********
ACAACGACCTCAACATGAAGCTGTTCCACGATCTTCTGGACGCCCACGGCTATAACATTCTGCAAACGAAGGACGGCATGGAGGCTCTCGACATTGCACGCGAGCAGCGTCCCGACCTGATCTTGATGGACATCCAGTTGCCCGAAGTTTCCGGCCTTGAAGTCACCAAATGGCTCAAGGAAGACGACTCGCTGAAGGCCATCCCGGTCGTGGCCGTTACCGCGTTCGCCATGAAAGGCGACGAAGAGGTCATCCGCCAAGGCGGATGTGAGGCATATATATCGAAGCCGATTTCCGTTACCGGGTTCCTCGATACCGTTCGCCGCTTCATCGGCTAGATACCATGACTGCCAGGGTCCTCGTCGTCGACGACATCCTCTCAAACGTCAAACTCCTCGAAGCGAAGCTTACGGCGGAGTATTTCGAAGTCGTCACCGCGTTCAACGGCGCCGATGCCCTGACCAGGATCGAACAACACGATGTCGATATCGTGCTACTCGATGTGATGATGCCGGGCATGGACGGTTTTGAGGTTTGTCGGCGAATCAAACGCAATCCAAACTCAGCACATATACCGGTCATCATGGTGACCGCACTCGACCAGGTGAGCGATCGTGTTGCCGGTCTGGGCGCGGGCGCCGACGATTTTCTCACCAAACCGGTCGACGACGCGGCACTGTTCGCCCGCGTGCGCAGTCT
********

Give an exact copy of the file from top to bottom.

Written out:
ACAACGACCTCAACATGAAGCTGTTCCACGATCTTCTGGACGCCCACGGCTATAACATTCTGCAAACGAAGGACGGCATGGAGGCTCTCGACATTGCACGCGAGCAGCGTCCCGACCTGATCTTGATGGACATCCAGTTGCCCGAAGTTTCCGGCCTTGAAGTCACCAAATGGCTCAAGGAAGACGACTCGCTGAAGGCCATCCCGGTCGTGGCCGTTACCGCGTTCGCCATGAAAGGCGACGAAGAGGTCATCCGCCAAGGCGGATGTGAGGCATATATATCGAAGCCGATTTCCGTTACCGGGTTCCTCGATACCGTTCGCCGCTTCATCGGCTAGATACCATGACTGCCAGGGTCCTCGTCGTCGACGACATCCTCTCAAACGTCAAACTCCTCGAAGCGAAGCTTACGGCGGAGTATTTCGAAGTCGTCACCGCGTTCAACGGCGCCGATGCCCTGACCAGGATCGAACAACACGATGTCGATATCGTGCTACTCGATGTGATGATGCCGGGCATGGACGGTTTTGAGGTTTGTCGGCGAATCAAACGCAATCCAAACTCAGCACATATACCGGTCATCATGGTGACCGCACTCGACCAGGTGAGCGATCGTGTTGCCGGTCTGGGCGCGGGCGCCGACGATTTTCTCACCAAACCGGTCGACGACGCGGCACTGTTCGCCCGCGTGCGCAGTCT